Man Up: The Lowdown on Low T

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If you’re a typical guy who enjoys watching games on TV or listening to sports-talk radio, you’ve almost certainly heard the term "Low T."

Feeling tired and irritable? Packing on a few extra pounds? Things not as active in the bedroom as you’d like? Those taglines are designed to grab the attention of every male with concerns that masculinity might be slipping.

"The way that I describe it is that guys with Low T just kind of feel like they’ve lost their mojo," said Carlos Prendes, MD, CHI Health primary care provider.

"Most of those guys pretty much can relate the minute you put it in those terms."

Officially, low testosterone or Low T is diagnosed when testosterone levels fall below 300 nanograms per deciliter. Starting at age 30, a male’s testosterone level naturally begins to decrease. Prendes said the normal range for men age 18 to 80 is 250 to 830 ng/dL, but the numbers can vary.

Despite the advertising claims, Prendes said replacing testosterone “doesn’t work magic for everyone.” Treatment can take a while to yield results, and sometimes there are additional reasons men aren’t feeling their best.

"I think a lot of guys – even if they have low testosterone – that may not be the full story as to why they don’t feel the way they want to feel,” Prendes said. “Of the people who come in wondering if they might have Low T, I’d estimate that only a third of them start testosterone treatment and say they feel great again.”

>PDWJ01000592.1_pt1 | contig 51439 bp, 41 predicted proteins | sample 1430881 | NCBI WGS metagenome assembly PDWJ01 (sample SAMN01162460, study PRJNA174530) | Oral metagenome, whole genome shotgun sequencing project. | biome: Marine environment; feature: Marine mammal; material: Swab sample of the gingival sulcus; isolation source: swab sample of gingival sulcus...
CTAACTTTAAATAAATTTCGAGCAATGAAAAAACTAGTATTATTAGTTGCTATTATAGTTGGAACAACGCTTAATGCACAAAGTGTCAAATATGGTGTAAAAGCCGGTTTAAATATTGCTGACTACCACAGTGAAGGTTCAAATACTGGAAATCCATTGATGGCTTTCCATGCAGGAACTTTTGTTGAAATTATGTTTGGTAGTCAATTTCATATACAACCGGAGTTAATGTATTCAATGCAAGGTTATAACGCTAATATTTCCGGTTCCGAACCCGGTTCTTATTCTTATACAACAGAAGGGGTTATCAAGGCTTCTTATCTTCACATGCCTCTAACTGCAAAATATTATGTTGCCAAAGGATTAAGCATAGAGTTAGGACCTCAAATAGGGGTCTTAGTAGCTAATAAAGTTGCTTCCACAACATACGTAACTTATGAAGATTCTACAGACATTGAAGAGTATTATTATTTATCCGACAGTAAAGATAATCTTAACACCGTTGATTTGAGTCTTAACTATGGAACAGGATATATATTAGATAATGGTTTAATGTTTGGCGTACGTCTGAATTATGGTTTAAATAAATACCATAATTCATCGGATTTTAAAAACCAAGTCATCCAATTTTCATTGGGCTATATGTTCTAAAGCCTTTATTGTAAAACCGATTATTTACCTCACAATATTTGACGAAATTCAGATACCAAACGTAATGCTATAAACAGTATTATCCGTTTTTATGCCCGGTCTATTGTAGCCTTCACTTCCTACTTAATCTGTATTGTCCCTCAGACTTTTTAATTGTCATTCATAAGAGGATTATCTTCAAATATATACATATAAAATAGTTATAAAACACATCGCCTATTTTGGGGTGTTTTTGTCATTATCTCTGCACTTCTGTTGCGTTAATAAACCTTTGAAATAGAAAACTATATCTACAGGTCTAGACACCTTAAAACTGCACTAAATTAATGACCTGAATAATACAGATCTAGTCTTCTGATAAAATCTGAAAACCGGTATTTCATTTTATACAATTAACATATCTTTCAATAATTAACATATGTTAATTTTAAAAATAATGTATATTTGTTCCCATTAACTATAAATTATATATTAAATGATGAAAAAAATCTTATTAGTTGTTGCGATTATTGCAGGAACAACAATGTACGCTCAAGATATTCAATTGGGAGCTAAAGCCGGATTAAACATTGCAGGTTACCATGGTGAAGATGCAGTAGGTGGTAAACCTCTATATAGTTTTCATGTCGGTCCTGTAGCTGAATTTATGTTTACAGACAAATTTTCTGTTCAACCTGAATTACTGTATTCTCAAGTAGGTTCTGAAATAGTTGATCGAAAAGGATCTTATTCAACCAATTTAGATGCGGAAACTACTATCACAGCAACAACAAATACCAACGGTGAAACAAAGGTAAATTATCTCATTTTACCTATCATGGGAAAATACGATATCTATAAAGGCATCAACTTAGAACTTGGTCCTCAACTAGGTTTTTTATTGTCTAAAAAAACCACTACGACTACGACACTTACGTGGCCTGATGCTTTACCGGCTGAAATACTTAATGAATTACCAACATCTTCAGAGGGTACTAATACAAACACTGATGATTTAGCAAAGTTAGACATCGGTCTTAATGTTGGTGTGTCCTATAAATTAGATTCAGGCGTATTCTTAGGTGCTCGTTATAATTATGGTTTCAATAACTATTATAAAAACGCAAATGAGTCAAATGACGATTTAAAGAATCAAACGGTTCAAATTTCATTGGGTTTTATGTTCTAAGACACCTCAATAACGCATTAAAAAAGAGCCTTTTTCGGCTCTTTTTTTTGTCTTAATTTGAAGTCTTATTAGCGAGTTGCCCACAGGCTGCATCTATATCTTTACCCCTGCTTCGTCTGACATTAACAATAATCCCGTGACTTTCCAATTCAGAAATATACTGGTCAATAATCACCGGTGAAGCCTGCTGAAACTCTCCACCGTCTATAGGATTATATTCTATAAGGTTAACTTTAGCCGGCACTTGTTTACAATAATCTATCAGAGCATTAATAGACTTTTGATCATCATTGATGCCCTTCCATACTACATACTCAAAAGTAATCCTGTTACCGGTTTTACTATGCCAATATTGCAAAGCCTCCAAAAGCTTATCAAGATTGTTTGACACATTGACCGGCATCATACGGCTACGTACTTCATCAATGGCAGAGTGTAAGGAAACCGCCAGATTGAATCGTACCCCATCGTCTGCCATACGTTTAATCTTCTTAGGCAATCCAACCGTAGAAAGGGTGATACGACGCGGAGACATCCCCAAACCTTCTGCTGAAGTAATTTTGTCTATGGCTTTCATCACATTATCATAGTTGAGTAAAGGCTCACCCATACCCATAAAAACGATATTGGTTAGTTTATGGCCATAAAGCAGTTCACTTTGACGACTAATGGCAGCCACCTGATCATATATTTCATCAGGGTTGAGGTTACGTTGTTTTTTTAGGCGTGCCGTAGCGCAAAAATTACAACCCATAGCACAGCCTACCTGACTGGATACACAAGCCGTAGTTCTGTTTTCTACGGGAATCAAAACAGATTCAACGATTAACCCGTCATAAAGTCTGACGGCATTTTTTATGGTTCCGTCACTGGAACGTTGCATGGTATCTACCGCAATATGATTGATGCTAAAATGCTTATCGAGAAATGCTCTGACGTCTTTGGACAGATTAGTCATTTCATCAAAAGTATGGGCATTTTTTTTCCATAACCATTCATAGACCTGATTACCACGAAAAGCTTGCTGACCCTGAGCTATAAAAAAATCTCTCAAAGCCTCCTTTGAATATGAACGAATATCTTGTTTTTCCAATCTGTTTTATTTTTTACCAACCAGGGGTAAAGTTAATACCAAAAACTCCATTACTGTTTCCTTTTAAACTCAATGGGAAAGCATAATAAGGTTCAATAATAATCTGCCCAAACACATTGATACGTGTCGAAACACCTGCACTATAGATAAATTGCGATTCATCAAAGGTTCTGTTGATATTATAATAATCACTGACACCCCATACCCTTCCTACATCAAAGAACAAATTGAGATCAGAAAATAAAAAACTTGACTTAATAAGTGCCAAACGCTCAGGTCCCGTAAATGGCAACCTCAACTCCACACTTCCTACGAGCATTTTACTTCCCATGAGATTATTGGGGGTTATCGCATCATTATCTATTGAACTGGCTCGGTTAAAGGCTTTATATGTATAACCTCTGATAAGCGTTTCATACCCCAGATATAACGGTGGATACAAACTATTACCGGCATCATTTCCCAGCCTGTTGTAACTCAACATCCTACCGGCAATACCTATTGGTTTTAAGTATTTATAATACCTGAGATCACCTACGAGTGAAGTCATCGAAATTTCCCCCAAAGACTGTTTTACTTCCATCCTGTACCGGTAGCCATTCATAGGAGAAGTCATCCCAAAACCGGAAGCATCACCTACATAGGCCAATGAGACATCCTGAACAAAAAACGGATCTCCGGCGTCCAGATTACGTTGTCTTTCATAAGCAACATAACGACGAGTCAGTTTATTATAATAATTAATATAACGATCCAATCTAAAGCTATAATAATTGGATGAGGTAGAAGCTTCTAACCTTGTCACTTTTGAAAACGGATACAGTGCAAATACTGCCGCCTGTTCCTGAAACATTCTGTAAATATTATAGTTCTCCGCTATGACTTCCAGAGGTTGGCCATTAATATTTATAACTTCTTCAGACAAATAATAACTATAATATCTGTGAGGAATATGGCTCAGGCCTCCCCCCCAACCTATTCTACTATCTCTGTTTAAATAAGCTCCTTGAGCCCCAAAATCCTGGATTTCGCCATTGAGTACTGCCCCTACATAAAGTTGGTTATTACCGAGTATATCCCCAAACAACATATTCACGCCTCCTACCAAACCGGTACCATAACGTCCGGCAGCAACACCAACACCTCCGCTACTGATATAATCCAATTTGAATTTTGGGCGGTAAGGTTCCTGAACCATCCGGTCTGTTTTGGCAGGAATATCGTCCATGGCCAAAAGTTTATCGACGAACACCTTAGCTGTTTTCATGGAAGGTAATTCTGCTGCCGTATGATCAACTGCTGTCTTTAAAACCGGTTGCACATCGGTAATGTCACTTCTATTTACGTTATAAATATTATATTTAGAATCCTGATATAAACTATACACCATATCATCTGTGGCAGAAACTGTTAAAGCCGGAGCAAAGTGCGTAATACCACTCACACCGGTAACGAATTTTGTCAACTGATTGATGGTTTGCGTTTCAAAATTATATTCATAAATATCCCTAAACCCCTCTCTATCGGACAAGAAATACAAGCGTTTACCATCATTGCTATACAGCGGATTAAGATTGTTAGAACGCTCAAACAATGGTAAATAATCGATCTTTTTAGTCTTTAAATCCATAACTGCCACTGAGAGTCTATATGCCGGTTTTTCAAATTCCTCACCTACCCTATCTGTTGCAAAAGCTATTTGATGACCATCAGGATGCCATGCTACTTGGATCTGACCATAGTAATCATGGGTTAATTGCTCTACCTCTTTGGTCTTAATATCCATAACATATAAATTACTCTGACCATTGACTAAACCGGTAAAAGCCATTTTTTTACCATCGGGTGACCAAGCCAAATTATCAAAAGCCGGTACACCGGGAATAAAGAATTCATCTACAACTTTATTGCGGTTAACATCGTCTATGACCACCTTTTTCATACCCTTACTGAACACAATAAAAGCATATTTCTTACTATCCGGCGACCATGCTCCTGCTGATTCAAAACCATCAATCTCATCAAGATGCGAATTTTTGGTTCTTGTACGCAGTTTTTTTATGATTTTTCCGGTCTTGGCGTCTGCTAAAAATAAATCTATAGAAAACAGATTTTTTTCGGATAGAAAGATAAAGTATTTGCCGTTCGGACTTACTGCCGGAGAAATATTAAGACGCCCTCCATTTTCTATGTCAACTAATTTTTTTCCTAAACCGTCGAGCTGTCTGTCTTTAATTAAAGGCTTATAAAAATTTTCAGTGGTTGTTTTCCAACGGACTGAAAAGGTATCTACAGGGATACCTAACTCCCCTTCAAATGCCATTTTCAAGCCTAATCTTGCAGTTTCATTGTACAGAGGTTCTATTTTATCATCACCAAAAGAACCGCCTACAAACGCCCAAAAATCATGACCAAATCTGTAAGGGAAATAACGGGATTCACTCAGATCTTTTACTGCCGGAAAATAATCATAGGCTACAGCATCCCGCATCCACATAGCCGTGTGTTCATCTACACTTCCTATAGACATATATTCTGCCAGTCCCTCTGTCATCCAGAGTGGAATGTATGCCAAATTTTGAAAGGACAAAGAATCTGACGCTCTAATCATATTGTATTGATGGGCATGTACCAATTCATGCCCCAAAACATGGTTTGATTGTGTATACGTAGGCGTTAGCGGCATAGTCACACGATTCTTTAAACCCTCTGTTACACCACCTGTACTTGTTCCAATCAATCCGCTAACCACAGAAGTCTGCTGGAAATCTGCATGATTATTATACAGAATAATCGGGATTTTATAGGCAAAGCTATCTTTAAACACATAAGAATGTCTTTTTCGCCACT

Low T can sometimes be treated naturally with a combination of weight loss, exercise, reducing stress and improved diet. Treatment options include topical gels, testosterone shots or testosterone pellet injections. The chosen method often depends on cost and insurance plans.

Prendes said treatment must be approached carefully. Overly aggressive testosterone treatment can cause an increased risk of cardiovascular events, worsening sleep apnea and swelling.

What most men don’t realize is that Low T doesn’t have to be treated.

"Having low testosterone is not a fatal condition and it will not shorten your life in any way,” Prendes said. “So if you’re content with your life as it is, let it be."

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